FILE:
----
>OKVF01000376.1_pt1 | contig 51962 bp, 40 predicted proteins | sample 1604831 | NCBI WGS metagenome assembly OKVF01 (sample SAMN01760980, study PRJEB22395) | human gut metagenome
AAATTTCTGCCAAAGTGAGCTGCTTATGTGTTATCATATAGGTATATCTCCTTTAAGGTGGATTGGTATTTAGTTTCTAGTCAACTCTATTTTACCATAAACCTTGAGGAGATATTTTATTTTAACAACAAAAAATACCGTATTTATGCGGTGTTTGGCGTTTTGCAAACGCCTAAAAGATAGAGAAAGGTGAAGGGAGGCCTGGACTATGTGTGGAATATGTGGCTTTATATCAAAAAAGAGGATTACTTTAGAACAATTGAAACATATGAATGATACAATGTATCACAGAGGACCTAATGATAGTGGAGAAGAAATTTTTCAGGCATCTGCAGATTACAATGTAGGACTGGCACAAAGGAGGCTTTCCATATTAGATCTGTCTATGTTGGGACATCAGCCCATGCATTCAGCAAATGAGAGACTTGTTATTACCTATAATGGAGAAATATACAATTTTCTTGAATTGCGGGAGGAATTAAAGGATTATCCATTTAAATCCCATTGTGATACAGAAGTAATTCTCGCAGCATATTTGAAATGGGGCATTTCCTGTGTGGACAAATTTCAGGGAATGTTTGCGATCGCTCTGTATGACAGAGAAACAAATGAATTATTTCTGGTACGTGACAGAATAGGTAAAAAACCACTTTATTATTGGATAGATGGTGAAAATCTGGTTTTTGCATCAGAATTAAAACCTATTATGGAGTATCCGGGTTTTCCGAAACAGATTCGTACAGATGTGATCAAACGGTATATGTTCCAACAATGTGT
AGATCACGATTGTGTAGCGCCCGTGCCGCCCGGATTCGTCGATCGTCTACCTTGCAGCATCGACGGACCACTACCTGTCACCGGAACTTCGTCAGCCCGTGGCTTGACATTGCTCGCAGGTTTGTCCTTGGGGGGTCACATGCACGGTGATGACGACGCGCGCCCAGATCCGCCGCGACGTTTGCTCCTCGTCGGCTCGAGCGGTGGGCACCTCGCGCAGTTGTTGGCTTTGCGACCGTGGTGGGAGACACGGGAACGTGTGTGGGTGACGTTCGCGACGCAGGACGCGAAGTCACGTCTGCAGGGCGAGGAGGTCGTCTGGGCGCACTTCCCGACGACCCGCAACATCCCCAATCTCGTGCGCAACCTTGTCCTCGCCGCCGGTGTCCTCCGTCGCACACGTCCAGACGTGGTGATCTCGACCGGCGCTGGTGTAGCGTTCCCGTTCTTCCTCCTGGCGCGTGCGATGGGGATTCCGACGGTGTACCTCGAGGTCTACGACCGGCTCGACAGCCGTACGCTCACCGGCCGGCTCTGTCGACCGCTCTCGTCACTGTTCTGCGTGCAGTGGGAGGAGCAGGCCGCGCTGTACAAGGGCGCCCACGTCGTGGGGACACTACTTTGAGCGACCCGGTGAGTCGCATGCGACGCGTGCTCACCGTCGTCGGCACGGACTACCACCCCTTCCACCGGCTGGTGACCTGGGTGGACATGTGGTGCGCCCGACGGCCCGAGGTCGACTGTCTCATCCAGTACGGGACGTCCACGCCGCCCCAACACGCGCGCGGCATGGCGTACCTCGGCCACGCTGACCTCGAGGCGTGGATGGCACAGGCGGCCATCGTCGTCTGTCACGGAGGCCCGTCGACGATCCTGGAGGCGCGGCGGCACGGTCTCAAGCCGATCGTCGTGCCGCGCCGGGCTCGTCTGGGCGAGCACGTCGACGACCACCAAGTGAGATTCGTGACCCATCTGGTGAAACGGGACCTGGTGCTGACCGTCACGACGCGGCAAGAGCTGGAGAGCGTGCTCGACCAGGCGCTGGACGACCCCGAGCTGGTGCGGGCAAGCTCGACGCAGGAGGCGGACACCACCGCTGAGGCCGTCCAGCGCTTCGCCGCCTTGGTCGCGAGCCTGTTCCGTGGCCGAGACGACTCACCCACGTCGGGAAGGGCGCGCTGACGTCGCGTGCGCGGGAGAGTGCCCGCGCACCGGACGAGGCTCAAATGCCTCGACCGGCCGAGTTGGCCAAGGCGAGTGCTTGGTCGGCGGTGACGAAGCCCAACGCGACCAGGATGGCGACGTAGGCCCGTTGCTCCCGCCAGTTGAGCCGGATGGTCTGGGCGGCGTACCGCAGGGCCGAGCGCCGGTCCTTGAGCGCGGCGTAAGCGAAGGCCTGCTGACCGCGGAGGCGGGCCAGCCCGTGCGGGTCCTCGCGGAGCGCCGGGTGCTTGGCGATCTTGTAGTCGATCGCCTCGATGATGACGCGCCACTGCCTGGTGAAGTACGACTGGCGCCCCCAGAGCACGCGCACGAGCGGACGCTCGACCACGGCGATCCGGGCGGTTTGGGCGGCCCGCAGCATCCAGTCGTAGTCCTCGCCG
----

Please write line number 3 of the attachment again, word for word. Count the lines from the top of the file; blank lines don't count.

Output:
AGATCACGATTGTGTAGCGCCCGTGCCGCCCGGATTCGTCGATCGTCTACCTTGCAGCATCGACGGACCACTACCTGTCACCGGAACTTCGTCAGCCCGTGGCTTGACATTGCTCGCAGGTTTGTCCTTGGGGGGTCACATGCACGGTGATGACGACGCGCGCCCAGATCCGCCGCGACGTTTGCTCCTCGTCGGCTCGAGCGGTGGGCACCTCGCGCAGTTGTTGGCTTTGCGACCGTGGTGGGAGACACGGGAACGTGTGTGGGTGACGTTCGCGACGCAGGACGCGAAGTCACGTCTGCAGGGCGAGGAGGTCGTCTGGGCGCACTTCCCGACGACCCGCAACATCCCCAATCTCGTGCGCAACCTTGTCCTCGCCGCCGGTGTCCTCCGTCGCACACGTCCAGACGTGGTGATCTCGACCGGCGCTGGTGTAGCGTTCCCGTTCTTCCTCCTGGCGCGTGCGATGGGGATTCCGACGGTGTACCTCGAGGTCTACGACCGGCTCGACAGCCGTACGCTCACCGGCCGGCTCTGTCGACCGCTCTCGTCACTGTTCTGCGTGCAGTGGGAGGAGCAGGCCGCGCTGTACAAGGGCGCCCACGTCGTGGGGACACTACTTTGAGCGACCCGGTGAGTCGCATGCGACGCGTGCTCACCGTCGTCGGCACGGACTACCACCCCTTCCACCGGCTGGTGACCTGGGTGGACATGTGGTGCGCCCGACGGCCCGAGGTCGACTGTCTCATCCAGTACGGGACGTCCACGCCGCCCCAACACGCGCGCGGCATGGCGTACCTCGGCCACGCTGACCTCGAGGCGTGGATGGCACAGGCGGCCATCGTCGTCTGTCACGGAGGCCCGTCGACGATCCTGGAGGCGCGGCGGCACGGTCTCAAGCCGATCGTCGTGCCGCGCCGGGCTCGTCTGGGCGAGCACGTCGACGACCACCAAGTGAGATTCGTGACCCATCTGGTGAAACGGGACCTGGTGCTGACCGTCACGACGCGGCAAGAGCTGGAGAGCGTGCTCGACCAGGCGCTGGACGACCCCGAGCTGGTGCGGGCAAGCTCGACGCAGGAGGCGGACACCACCGCTGAGGCCGTCCAGCGCTTCGCCGCCTTGGTCGCGAGCCTGTTCCGTGGCCGAGACGACTCACCCACGTCGGGAAGGGCGCGCTGACGTCGCGTGCGCGGGAGAGTGCCCGCGCACCGGACGAGGCTCAAATGCCTCGACCGGCCGAGTTGGCCAAGGCGAGTGCTTGGTCGGCGGTGACGAAGCCCAACGCGACCAGGATGGCGACGTAGGCCCGTTGCTCCCGCCAGTTGAGCCGGATGGTCTGGGCGGCGTACCGCAGGGCCGAGCGCCGGTCCTTGAGCGCGGCGTAAGCGAAGGCCTGCTGACCGCGGAGGCGGGCCAGCCCGTGCGGGTCCTCGCGGAGCGCCGGGTGCTTGGCGATCTTGTAGTCGATCGCCTCGATGATGACGCGCCACTGCCTGGTGAAGTACGACTGGCGCCCCCAGAGCACGCGCACGAGCGGACGCTCGACCACGGCGATCCGGGCGGTTTGGGCGGCCCGCAGCATCCAGTCGTAGTCCTCGCCG